By Lisa Ackerman
Just about a year ago the CDC raised the autism prevalence from 1 in 110 to 1 in 88 (1.) Coincidentally this announcement occurred just before April – which is autism awareness month.
A new study from the CDC points to a new increase – autism now affects 1 in 50 U.S. school children (2.) Whenever a new rate of autism is released, I am always overwhelmed with sadness. This number represents so many kids and families and yet, it feels like no one is concerned.
I appreciate that Dr. Bob Sears continues to write about this important topic. His efforts to draw attention to autism and a call for action are appreciated. You can read his blogs here (3.)
The author of Age of Autism, Mark Blaxill broke down the numbers in a way that should easily translate to “we have an emergency”:
“Another government health survey shows that 1 in 50 American children (or 2% of children between the ages of 6-17 when surveyed in 2011/12) have an autism diagnosis. Over 3.2% of boys (that’s 1 in 31 boys!!!). This survey includes more later diagnoses of milder forms of autism (arguably the only group where there might be some impact of increased awareness and “better diagnosing”), but it also seems to find increases in the rate of more severe cases. The spin of the report is to emphasize the timing of the diagnoses and the increases in the older age groups. But when are people going to stop making excuses for these numbers and start facing up to the reality of the autism epidemic as a national emergency?”
It saddens me that whenever the new autism numbers are released, the press response is always the same: “The experts are better at diagnosing autism. We are just more aware.” I am not an expert, but I take offense at this type of comment. So let me get this straight: all the experts suddenly went from dumb to smart? Any expert would tell you that it is hard to miss a person diagnosed with autism as these individuals usually stand out.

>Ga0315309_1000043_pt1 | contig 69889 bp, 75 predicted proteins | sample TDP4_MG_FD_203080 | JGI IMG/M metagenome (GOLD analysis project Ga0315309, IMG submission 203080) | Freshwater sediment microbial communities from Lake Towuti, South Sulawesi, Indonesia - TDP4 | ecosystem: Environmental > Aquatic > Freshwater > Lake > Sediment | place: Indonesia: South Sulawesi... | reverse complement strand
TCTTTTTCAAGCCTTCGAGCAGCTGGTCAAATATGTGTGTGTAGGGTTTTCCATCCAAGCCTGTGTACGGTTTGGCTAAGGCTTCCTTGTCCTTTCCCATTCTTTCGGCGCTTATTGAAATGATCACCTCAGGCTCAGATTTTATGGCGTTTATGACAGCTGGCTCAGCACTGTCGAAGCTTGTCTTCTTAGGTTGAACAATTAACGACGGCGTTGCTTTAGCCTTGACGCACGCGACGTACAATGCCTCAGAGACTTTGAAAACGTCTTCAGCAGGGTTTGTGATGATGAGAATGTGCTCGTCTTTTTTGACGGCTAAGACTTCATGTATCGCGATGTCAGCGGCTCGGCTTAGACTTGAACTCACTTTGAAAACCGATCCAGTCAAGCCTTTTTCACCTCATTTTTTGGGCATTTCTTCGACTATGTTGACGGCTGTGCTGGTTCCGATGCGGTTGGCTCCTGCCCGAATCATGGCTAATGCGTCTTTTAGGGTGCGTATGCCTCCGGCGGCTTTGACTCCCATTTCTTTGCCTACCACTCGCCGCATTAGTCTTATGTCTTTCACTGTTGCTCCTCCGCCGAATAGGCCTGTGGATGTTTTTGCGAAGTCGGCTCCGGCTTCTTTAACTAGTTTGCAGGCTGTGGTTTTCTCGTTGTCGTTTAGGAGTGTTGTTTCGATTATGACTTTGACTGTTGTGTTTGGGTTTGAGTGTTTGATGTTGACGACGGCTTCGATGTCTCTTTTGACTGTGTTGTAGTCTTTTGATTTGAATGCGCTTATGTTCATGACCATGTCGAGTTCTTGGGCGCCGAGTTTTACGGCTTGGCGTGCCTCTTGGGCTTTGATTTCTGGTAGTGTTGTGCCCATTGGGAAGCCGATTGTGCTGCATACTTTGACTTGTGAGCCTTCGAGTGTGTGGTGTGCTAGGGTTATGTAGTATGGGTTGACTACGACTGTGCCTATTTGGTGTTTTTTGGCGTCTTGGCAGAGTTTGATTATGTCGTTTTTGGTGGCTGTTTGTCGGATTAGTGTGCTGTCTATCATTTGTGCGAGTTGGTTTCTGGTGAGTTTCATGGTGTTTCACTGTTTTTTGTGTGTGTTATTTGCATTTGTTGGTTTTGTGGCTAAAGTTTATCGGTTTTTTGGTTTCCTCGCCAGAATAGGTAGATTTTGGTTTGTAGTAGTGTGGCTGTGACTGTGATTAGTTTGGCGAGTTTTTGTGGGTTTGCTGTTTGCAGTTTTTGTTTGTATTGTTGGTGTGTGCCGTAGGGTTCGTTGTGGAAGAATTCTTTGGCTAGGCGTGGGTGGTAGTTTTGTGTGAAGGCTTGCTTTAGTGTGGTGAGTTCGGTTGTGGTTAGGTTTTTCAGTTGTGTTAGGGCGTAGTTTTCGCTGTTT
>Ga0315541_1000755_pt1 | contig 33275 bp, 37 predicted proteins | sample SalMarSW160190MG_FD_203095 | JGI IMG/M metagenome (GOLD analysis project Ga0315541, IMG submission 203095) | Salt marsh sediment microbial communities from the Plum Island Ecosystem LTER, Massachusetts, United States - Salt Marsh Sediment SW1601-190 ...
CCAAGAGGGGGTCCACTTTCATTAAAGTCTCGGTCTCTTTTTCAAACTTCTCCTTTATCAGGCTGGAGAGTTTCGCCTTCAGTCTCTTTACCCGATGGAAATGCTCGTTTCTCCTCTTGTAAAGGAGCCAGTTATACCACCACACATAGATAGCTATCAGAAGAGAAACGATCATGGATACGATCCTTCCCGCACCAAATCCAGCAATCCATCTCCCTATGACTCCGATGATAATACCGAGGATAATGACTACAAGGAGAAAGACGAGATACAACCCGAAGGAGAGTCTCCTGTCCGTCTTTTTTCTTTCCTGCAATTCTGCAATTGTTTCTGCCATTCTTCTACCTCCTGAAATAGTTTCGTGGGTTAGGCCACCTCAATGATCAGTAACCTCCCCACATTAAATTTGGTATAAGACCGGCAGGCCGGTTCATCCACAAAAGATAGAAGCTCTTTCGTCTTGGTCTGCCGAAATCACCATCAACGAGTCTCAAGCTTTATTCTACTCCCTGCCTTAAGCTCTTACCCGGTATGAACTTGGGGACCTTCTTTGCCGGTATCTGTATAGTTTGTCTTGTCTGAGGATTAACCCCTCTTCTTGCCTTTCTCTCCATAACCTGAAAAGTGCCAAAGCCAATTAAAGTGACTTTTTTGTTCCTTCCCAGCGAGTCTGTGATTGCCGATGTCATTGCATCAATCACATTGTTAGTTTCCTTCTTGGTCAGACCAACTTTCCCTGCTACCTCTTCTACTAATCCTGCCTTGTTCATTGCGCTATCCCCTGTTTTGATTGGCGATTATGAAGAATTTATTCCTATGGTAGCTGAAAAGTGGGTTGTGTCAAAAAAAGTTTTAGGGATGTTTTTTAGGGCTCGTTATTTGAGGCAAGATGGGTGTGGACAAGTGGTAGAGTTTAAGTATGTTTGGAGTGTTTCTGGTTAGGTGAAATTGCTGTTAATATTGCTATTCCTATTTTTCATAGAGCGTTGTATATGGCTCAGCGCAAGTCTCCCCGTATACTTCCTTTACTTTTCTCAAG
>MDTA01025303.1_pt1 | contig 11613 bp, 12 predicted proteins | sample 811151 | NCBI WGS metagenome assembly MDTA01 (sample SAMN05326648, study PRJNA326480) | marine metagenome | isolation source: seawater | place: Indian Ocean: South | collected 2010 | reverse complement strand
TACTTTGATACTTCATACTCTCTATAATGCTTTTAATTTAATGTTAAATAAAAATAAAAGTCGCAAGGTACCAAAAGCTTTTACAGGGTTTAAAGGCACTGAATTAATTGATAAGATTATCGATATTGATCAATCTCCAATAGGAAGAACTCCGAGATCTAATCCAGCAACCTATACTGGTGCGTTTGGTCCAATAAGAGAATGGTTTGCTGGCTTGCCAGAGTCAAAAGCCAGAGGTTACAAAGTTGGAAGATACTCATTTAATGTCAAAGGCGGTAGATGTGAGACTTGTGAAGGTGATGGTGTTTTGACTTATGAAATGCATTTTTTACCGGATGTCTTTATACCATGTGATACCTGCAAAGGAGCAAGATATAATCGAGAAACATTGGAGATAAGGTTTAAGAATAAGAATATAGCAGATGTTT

We realize some of the higher functioning kids that were missed could be now captured by awareness, but that in itself cannot explain the rapid increase. When Jeff was diagnosed with autism in 1998 the number was 1 in 2,500 kids. We are now at 1 in 50. My opinion and what the numbers demonstrate: There is just more autism.
I am going to draw a parallel from one disease that went from awareness, to positive action. Please note that before I make that comparison, I want to state one important fact: I am well aware that AIDS is different than autism.
Here is the comparison: There is an impactful scene in a movie: AND THE BAND PLAYED ON with Matthew Modine that captures my feelings as a parent. (I get chills every time I watch it.) We need this scene to play out in real life for autism. WHAT DOES THE NUMBER NEED TO BE FOR AUTISM TO COUNT? If you missed it or need a reminder, please check it out:
We need to rally the community to increase the public’s awareness and support about autism. I dream about achieving the same level of support other conditions have been able to achieve. We need not only awareness, but action. Ultimately, we need to be smarter about addressing the needs of an epidemic before the costs are more than this society can bear.
We know what is needed for families; we have been talking about needs for many years (4.) Since its inception in 2006, we have hoped the Interagency Autism Coordinating Committee (IACC) would help. Over more than six years later, autism rates have increased, services and support have decreased and we are nowhere further along with answers and support for 1 in 50 children and their families.
We need to do more. Autism Action Month is almost here, so let’s make a difference! (5.) Will you help? The 1 in 50 are counting on you.
And oh by the way, the title of this article is wrong. Instead we all need to worry.
3) Dr. Bob Sears blogs: https://tacanowblog.com/2013/01/02/top-2012-tacanow-blogs/ and